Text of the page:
Hello, abs.

So, my obsession with working out and weight training is rearing its ugly head once more. I’d been slacking a bit after Peter and I moved in together — trans: I sit on my ass and watch cable TV — but I’m trying to get myself back in gear.

My left hip has been cramping up in the middle of righthanded turns, which is exciting in all the wrong ways. There’s nothing like trying to keep a line while little gremlins whack at your hip with tiny hammers.

Not really wanting to face a three-week, 6000-mile trip with cramped hips, I’m ramping back up to a regular workout routine. Instead of the daily 15 minutes of stepper plus 10 minutes of stretching that I’ve been doing, I’m going to start alternating in weight training and toning DVDs again.

People, you know your life is really pathetic when you finally (finally!) find “Buns and Abs of Steel” on DVD. This, sadly, made my entire week.

I’m proud to say that my abs, while not steel, are at least sturdy plastic; I could do the first of three workouts last night without wanting to kill myself afterwards. I spent an inordinate amount of time in the bath last night looking for signs of a six-pack, and was encouraged to find a ridge that, when stretched the right way, might conceivably be a toned muscle.

The buns are, sadly, a different story. The hips and buns are not steel. They are, more accurately, flimsy paper. Perhaps tracing paper. Considering all the walking that I do, you’d think my thighs would be a little less wussy. But no. It’s no wonder my hips are complaining; I have, literally, no flexibility at all. It’s a miracle I can walk without cramping up and falling over.

So, the goal now is to be able to ride the SVS for hundreds of cramp-free miles. This is a bit optimistic, as my muscles hurt and the bike still won’t start. But everyone has to have a goal, right?

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5 Responses to Hello, abs.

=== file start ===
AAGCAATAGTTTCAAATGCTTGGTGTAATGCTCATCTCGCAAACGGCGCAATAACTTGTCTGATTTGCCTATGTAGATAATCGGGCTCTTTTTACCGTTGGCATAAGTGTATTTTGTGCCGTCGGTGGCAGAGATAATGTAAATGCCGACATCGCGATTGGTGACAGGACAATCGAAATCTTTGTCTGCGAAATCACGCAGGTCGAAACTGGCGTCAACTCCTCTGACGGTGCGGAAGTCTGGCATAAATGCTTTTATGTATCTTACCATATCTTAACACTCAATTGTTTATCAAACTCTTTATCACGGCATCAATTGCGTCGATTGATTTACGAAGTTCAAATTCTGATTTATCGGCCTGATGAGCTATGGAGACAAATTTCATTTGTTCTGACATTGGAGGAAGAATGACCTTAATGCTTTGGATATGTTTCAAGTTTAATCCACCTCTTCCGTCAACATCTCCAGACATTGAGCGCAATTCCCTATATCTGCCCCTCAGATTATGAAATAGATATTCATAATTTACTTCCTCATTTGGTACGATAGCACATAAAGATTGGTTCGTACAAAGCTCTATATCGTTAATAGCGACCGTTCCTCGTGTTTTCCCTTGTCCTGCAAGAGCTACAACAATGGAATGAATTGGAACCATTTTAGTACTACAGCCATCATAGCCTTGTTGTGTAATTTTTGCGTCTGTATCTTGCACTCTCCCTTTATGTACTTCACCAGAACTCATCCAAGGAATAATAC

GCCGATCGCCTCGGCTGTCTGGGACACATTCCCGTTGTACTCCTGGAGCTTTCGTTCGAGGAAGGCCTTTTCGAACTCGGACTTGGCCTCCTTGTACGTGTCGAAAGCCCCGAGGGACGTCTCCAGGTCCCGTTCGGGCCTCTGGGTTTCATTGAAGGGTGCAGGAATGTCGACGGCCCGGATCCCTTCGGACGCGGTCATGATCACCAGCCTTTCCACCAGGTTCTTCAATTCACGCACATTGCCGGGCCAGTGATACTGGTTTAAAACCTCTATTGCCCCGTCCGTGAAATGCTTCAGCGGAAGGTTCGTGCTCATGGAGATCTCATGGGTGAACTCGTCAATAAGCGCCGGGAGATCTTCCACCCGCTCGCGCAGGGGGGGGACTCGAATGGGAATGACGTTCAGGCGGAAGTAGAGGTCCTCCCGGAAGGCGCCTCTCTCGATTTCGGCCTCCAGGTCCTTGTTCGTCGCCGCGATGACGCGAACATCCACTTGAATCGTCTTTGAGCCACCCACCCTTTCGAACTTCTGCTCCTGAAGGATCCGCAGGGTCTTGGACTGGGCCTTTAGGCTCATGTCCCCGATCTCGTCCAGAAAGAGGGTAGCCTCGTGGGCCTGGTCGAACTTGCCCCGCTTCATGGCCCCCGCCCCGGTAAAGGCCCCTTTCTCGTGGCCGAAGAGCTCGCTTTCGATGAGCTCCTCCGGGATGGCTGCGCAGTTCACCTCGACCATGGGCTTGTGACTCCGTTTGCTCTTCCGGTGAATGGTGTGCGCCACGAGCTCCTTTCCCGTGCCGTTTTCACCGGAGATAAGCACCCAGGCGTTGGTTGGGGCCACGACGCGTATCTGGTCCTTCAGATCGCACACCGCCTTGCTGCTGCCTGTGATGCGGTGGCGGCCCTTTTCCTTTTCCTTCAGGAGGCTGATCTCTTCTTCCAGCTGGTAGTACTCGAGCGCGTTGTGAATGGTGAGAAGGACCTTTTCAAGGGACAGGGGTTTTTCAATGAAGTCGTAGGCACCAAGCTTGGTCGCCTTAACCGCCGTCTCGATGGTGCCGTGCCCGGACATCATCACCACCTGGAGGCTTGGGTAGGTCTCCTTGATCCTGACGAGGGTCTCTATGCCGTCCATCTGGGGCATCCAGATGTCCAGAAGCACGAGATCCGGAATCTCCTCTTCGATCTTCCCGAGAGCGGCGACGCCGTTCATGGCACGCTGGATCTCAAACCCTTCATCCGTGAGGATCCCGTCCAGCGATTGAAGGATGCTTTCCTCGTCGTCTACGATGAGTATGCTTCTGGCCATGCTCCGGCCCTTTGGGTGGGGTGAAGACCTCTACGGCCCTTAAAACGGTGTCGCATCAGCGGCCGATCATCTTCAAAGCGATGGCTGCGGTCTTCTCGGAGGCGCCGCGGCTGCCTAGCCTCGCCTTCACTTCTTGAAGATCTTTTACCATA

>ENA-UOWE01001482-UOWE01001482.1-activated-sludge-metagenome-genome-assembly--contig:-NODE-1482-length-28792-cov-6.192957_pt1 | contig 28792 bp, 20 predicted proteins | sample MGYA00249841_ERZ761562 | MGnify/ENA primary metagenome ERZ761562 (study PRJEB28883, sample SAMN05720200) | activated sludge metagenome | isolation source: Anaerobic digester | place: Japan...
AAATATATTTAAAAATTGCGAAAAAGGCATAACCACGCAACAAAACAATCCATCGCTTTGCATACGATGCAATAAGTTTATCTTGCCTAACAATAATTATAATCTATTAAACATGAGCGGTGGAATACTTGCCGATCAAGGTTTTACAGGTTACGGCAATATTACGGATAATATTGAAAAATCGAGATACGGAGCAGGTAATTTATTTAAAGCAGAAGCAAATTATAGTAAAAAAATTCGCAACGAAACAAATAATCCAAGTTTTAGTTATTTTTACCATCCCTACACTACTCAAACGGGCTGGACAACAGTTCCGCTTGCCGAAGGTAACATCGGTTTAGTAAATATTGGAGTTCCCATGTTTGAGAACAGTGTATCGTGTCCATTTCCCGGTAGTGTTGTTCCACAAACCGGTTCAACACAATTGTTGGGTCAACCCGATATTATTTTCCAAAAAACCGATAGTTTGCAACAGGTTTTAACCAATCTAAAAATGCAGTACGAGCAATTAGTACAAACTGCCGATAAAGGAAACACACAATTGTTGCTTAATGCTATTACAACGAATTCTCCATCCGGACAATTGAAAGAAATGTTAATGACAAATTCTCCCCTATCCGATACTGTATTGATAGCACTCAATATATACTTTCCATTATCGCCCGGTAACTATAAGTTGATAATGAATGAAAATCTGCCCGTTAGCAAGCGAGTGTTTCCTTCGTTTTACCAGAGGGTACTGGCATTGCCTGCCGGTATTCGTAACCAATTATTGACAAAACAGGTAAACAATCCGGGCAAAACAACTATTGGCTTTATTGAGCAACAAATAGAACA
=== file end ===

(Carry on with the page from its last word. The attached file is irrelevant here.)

1. Alex says:

    Learn to sit side-saddle. I know its ridiculously irresponsible and dangerous, but its PERFECT for stretching your legs out WHILE riding, without having to A.) Stop, or B.) get off your bike.
    Also, often times on long rides I’ll stand up (hands still on the bars of course) just to stretch out my legs and my back. Take it from someone who’s done 1,000 miles in a day, it helps alot. People will look at you funny, but you’ll be alot more comfortable.
    Just my .02…

  2. Harry says:

    Have you thought of using SV footpegs, instead of SVS units? The SV pegs are lower and placed a little more forward, possibly better for a long ride…

  3. carolyn says:

    I don’t usually have trouble with long rides, just with my hips (usually the left) cramping in turns. It happens most often, actually, on the freeway on-ramp during my commute home. I’ve been inflexible all my life — physically! Hey! Peter, stop laughing! — so this is just an excuse to get in shape. 🙂

  4. Linda says:

    Well… after two months of going to the gym I can now touch my toes most days, which is something I haven’t been able to do since I was about twelve. 😉
    So, keep at it – it’ll make a difference quicker than anyone else expects, but probably not you.

  5. Sharad says:

    I’ve found that a combination of weight training that works multiple muscle groups at once and stretching (including yoga) really helps. My hips are also fairly tight from sitting in front of a computer all day. Long rides get to be painful as a result. I make sure I stretch at every gas stop and at the end of the day.
    Make sure you stretch the hips in all directions – flexion/extension and adduction/abduction.

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